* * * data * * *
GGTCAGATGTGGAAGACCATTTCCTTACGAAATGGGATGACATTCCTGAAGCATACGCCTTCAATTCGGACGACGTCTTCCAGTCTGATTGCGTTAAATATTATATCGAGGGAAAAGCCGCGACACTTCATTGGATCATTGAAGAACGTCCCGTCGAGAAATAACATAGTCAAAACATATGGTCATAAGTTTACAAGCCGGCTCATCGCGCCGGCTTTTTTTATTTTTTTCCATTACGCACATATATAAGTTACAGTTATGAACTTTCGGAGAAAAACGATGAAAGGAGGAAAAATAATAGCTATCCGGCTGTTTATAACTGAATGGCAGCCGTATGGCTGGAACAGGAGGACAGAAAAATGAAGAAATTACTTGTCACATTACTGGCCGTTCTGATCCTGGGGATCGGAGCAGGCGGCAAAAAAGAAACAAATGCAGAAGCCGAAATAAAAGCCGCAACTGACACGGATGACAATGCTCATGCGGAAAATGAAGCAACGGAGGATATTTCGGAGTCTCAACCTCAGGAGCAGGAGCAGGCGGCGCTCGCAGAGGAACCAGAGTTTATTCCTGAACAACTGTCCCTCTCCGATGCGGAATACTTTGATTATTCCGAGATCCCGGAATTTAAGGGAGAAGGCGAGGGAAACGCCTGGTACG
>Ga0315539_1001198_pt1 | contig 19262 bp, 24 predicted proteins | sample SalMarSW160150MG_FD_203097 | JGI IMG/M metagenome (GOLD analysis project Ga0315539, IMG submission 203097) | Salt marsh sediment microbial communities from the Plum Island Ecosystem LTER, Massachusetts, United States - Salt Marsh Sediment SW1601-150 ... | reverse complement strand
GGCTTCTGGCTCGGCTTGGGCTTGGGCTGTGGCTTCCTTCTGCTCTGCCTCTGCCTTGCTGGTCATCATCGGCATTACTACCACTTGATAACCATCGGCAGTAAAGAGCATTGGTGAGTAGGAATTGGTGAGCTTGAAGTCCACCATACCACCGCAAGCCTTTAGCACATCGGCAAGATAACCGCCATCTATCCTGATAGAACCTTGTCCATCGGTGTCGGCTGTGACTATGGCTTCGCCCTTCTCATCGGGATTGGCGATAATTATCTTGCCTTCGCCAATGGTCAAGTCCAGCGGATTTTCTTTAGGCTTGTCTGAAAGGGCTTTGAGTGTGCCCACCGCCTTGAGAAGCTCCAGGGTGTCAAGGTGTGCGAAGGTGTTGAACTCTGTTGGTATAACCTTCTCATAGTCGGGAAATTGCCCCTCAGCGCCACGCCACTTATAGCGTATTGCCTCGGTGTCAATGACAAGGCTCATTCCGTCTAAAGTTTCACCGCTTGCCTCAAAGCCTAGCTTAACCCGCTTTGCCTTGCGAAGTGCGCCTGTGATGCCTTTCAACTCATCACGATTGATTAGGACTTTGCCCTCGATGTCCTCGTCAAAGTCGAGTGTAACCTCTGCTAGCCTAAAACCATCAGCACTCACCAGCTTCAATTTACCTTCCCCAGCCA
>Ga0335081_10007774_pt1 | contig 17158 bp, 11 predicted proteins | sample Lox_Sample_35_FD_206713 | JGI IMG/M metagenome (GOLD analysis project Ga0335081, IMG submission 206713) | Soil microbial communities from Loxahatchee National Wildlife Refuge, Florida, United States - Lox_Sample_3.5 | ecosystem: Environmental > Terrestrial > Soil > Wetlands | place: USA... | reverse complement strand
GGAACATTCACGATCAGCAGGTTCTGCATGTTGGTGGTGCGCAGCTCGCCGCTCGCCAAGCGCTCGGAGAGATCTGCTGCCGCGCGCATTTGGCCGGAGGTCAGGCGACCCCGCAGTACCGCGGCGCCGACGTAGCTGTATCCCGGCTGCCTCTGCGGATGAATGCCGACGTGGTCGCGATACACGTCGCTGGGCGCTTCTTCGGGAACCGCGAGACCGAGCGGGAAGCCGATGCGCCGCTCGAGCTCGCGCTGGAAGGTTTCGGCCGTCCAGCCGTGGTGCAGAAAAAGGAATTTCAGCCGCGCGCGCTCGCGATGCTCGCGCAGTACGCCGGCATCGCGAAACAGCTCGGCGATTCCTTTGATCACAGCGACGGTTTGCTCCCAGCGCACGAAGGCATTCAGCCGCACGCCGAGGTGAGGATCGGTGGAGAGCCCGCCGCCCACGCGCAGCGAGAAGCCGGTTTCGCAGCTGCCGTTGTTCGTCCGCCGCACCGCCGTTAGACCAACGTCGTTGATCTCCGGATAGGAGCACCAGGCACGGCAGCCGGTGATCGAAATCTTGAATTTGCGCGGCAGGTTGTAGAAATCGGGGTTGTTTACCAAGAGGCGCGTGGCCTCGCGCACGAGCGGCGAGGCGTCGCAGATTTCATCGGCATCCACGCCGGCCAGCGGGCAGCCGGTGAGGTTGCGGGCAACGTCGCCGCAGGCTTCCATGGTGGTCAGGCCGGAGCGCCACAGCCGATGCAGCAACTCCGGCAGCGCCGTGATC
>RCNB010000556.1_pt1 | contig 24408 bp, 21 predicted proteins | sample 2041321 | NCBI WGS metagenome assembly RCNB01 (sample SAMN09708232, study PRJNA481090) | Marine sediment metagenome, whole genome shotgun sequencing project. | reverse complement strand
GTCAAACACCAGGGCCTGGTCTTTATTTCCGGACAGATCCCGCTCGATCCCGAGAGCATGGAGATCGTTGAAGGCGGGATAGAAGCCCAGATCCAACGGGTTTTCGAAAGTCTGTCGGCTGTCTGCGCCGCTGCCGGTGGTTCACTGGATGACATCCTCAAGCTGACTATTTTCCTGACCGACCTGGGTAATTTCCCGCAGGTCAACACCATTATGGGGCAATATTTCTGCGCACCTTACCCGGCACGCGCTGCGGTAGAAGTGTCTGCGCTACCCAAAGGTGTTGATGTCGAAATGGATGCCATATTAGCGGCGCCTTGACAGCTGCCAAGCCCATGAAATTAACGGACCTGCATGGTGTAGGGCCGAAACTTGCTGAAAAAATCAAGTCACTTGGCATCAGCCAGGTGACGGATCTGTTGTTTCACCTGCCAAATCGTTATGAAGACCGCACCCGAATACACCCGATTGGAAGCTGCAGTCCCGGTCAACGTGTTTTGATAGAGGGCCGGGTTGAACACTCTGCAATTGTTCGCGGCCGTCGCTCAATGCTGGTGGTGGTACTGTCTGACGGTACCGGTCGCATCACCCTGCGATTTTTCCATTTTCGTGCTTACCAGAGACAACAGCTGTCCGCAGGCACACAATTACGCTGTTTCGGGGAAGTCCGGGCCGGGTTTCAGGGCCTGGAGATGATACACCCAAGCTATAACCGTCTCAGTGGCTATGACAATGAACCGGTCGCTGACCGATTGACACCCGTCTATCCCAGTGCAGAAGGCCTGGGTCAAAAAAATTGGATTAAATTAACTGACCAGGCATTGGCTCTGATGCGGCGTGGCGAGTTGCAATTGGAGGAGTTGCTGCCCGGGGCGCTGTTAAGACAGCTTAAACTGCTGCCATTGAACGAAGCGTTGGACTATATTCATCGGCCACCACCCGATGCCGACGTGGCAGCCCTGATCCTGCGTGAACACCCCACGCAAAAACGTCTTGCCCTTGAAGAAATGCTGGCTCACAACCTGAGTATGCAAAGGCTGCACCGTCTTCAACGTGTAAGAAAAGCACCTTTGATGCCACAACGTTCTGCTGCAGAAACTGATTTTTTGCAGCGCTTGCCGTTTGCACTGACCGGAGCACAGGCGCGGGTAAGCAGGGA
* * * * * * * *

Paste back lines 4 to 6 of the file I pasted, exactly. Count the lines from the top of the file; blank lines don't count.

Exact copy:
>Ga0335081_10007774_pt1 | contig 17158 bp, 11 predicted proteins | sample Lox_Sample_35_FD_206713 | JGI IMG/M metagenome (GOLD analysis project Ga0335081, IMG submission 206713) | Soil microbial communities from Loxahatchee National Wildlife Refuge, Florida, United States - Lox_Sample_3.5 | ecosystem: Environmental > Terrestrial > Soil > Wetlands | place: USA... | reverse complement strand
GGAACATTCACGATCAGCAGGTTCTGCATGTTGGTGGTGCGCAGCTCGCCGCTCGCCAAGCGCTCGGAGAGATCTGCTGCCGCGCGCATTTGGCCGGAGGTCAGGCGACCCCGCAGTACCGCGGCGCCGACGTAGCTGTATCCCGGCTGCCTCTGCGGATGAATGCCGACGTGGTCGCGATACACGTCGCTGGGCGCTTCTTCGGGAACCGCGAGACCGAGCGGGAAGCCGATGCGCCGCTCGAGCTCGCGCTGGAAGGTTTCGGCCGTCCAGCCGTGGTGCAGAAAAAGGAATTTCAGCCGCGCGCGCTCGCGATGCTCGCGCAGTACGCCGGCATCGCGAAACAGCTCGGCGATTCCTTTGATCACAGCGACGGTTTGCTCCCAGCGCACGAAGGCATTCAGCCGCACGCCGAGGTGAGGATCGGTGGAGAGCCCGCCGCCCACGCGCAGCGAGAAGCCGGTTTCGCAGCTGCCGTTGTTCGTCCGCCGCACCGCCGTTAGACCAACGTCGTTGATCTCCGGATAGGAGCACCAGGCACGGCAGCCGGTGATCGAAATCTTGAATTTGCGCGGCAGGTTGTAGAAATCGGGGTTGTTTACCAAGAGGCGCGTGGCCTCGCGCACGAGCGGCGAGGCGTCGCAGATTTCATCGGCATCCACGCCGGCCAGCGGGCAGCCGGTGAGGTTGCGGGCAACGTCGCCGCAGGCTTCCATGGTGGTCAGGCCGGAGCGCCACAGCCGATGCAGCAACTCCGGCAGCGCCGTGATC
>RCNB010000556.1_pt1 | contig 24408 bp, 21 predicted proteins | sample 2041321 | NCBI WGS metagenome assembly RCNB01 (sample SAMN09708232, study PRJNA481090) | Marine sediment metagenome, whole genome shotgun sequencing project. | reverse complement strand